So instead of Gold Lake, we would continue on 49, climbing Yuba pass (which had the same elevation as Gold Lake: 6701 ft.), and then rejoin the original route. This would include descending down to Sierraville before climbing again (and descending again!) to Truckee. There we could have a big meal before climbing Brockway, another big pass of the ride, at 7179 ft. Then we’d descend to Lake Tahoe, ride the length of the lake, and hit the sack in South Lake Tahoe. Eric explained we would have to add some mileage onto the third day to make up for the mileage lost from not riding Gold Lakes Highway. That was not great news, but I figured we would cross that pass when we came to it.
As we left Eric and continued up to Yuba pass, the weather continued blustering. Bryan crept ahead on the climb and Tom got ahead of me too. We all regrouped at the top, where it was hailing! When Bryan had arrived, it was brightly sunny. Mountain weather! One of the many nice things about riding with Tom and Bryan was that they always waited for me at the summits. I kept pushing as best I could, but I never felt pressured. We all got to climb at our own pace, yet we stayed together. Riding with them was another lucky break for me of sorts. We started the descent and paused at a small vista point. We had emerged from thick forest to an overlook of a vast and gorgeous meadow.
It reminded me of passages from John Muir’s My First Summer in the Sierra. Another vista, of ones that seemed to be constantly unfolding, that was so beautiful it almost brought a tear to my eye. It seemed entirely possible that this valley looked the same to us that day as it did to John Muir 100 years ago. We continued down into the sunny meadow, where muscular, shiny brown horses grazed peacefully. Old farmhouses stood firm there, against the tests of time and weather. I didn’t take any pictures; I was too tired and hungry, so you’ll have to go there yourself… We looped around this heavenly valley to reach Sierraville. Kingdom of Heaven indeed! There happened to be a cafe there, and I was starving, so we agreed to make a quick stop.
It turned out the Dixons were there, eating sandwiches. We chatted with them a little, but I was feeling kind of overwhelmed by the experience, so I just ate my apple so we could be on our way. I think I also had one of my Ensures and started to feel better. The cafe was filled with lots of kooky paintings of farm life that I liked a lot.
I wished we could have stayed for lunch, but we needed to keep moving. We were aiming for a full dinner in Truckee. Before we got there, though, we had some work to do. From Sierraville, we climbed through the warm sunlight of the bright afternoon. We returned to the forest and rocky terrain.
We got into Truckee just before the dinner hour, and it was jarring to be around so much local traffic. We made it to the restaurant Eric had been to on his Worker’s Ride and parked our bikes outside. Tom and Bryan shared a pitcher of beer and I had another glorious root beer float. They shared a large pizza, and I got spaghetti and meatballs! This has been my favorite meal since I was a child. The spaghetti did not disappoint, though the meatballs were not quite as good as my own, ha.
The pizza was unfortunately not totally cooked… but we were just all glad to sit down and relax. Tom face-timed with Grant and Alayne, Bryan texted to Emily, and I sent some messages to Volunteer Sweetheart John. As we were finishing our meal, Eric showed up! Yay! It was great to see him. He took pictures of us. Some other riders came in too: Bob B, Sergio, Tom V, and some of the Pennsylvania crew. They were all very happy to be there, and we were happy to give them our table so they could sit down and rest.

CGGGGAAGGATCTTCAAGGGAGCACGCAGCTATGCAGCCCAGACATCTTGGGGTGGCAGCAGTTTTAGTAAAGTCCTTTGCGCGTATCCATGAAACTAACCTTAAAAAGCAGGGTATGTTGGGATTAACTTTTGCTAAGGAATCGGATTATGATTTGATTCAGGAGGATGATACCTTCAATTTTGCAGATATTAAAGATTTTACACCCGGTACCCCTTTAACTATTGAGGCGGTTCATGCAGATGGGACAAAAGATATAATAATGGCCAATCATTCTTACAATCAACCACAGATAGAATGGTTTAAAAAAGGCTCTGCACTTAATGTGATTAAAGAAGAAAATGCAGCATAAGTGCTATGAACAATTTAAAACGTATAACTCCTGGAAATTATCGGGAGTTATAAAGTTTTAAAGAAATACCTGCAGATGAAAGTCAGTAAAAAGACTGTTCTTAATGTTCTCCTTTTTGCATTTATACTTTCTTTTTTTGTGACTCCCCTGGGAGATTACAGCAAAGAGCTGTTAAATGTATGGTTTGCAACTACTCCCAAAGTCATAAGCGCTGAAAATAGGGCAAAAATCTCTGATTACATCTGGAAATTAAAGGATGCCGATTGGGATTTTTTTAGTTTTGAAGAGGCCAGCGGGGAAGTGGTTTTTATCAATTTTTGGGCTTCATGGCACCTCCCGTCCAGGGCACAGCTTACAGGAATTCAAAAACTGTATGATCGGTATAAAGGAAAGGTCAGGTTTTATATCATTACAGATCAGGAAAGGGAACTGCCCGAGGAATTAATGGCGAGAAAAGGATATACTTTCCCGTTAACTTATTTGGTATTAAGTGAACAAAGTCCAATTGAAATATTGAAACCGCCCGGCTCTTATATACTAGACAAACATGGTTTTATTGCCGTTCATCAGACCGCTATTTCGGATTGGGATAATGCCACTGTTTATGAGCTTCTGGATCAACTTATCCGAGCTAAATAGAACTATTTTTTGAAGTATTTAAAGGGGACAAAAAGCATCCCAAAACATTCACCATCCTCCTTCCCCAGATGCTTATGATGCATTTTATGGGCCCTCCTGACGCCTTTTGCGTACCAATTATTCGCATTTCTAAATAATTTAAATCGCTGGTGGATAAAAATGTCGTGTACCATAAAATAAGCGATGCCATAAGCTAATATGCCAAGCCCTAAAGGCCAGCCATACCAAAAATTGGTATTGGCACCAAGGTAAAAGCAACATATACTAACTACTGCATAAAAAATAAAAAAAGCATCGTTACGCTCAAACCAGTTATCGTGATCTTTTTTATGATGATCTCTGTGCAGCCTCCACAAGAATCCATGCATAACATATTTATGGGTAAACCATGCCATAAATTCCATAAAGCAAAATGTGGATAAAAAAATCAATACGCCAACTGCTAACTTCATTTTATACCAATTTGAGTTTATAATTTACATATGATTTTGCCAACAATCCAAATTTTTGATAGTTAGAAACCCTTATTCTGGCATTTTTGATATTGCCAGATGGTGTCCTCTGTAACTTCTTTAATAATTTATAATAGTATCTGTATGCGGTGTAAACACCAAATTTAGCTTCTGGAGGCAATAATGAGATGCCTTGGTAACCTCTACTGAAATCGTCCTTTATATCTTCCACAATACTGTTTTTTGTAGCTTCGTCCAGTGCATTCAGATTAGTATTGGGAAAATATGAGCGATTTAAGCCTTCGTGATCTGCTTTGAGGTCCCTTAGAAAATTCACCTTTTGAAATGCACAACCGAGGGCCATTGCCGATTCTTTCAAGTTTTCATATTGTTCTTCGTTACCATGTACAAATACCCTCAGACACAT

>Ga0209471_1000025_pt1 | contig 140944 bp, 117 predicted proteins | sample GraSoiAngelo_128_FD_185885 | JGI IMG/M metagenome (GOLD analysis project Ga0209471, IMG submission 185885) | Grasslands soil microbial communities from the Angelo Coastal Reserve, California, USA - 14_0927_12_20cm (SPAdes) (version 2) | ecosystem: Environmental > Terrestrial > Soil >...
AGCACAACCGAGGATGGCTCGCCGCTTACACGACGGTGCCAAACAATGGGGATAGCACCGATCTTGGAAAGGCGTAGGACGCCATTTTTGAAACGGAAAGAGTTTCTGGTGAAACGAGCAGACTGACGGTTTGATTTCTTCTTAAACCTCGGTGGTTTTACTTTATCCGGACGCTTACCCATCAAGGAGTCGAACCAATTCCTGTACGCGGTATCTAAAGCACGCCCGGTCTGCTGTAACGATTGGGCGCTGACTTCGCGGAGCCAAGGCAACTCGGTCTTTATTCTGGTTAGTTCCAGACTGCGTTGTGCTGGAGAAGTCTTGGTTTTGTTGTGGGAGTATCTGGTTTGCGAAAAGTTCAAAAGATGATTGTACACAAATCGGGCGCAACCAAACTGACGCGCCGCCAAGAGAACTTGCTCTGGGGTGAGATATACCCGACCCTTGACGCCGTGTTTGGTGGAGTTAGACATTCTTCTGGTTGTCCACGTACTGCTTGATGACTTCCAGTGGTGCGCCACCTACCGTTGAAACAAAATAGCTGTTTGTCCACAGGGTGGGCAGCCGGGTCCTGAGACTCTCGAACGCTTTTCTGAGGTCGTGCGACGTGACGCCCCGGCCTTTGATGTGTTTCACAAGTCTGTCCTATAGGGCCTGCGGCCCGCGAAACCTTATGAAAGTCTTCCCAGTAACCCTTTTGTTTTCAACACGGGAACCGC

We continued on again, climbing up to Brockway summit. The long break had been good for me, and I felt strong enough to tackle the last major climb of the day. Bryan got ahead of us again, and Tom got ahead of me again too, though I could usually see him from where I was. We made it to the summit, regrouped, and started the long descent toward the north end of the lake.
The lake was amazing, ringed at the far shores by snow capped mountains. It was mostly covered by cloudy skies, but there were small spots where powerful rays of sunshine broke through the clouds to shine on the lake. It was something unusual to behold. I pondered the interplay of water and land throughout the day so far, from the soft marshes of Oroville at sea level or slightly above, to the rushing Yuba River, the man-made dam, the rain and hail, the snow still piled up by the roadsides in spite of all the bright sunlight, the water running over the meadow we saw, and now this gigantic lake.
The next element to be in awe of would be wind, as we fought against strong headwinds all along the eastern shore of the lake to get to the final control of the day. I had noticed the surface of the lake was choppy, so I knew what was in store. But I also knew we were closing in on a decent finish time for day 2, and kept going. Some of the areas were heavily trafficky, but I kept pressing on, riding mainly single file with Tom. I’ve invested a lot in my reflecto profile over the years, and Tom has good reflecto as well, and I felt pretty confident that drivers would see us–if they were paying attention to the road. There are some things in life we can’t control. But every driver behind us changed lanes to pass around the lake, and it was fine. I made it to the hotel by 10:20, still several hours ahead of my projections. I got to see John at the control, eat plenty of food, take a nice hot shower, and fall into bed. It had been a long day with a lot of ups and downs. Even if I had to abandon the next day, I made it through the hardest day, and that was all that mattered to me. But was it the hardest day? We would see…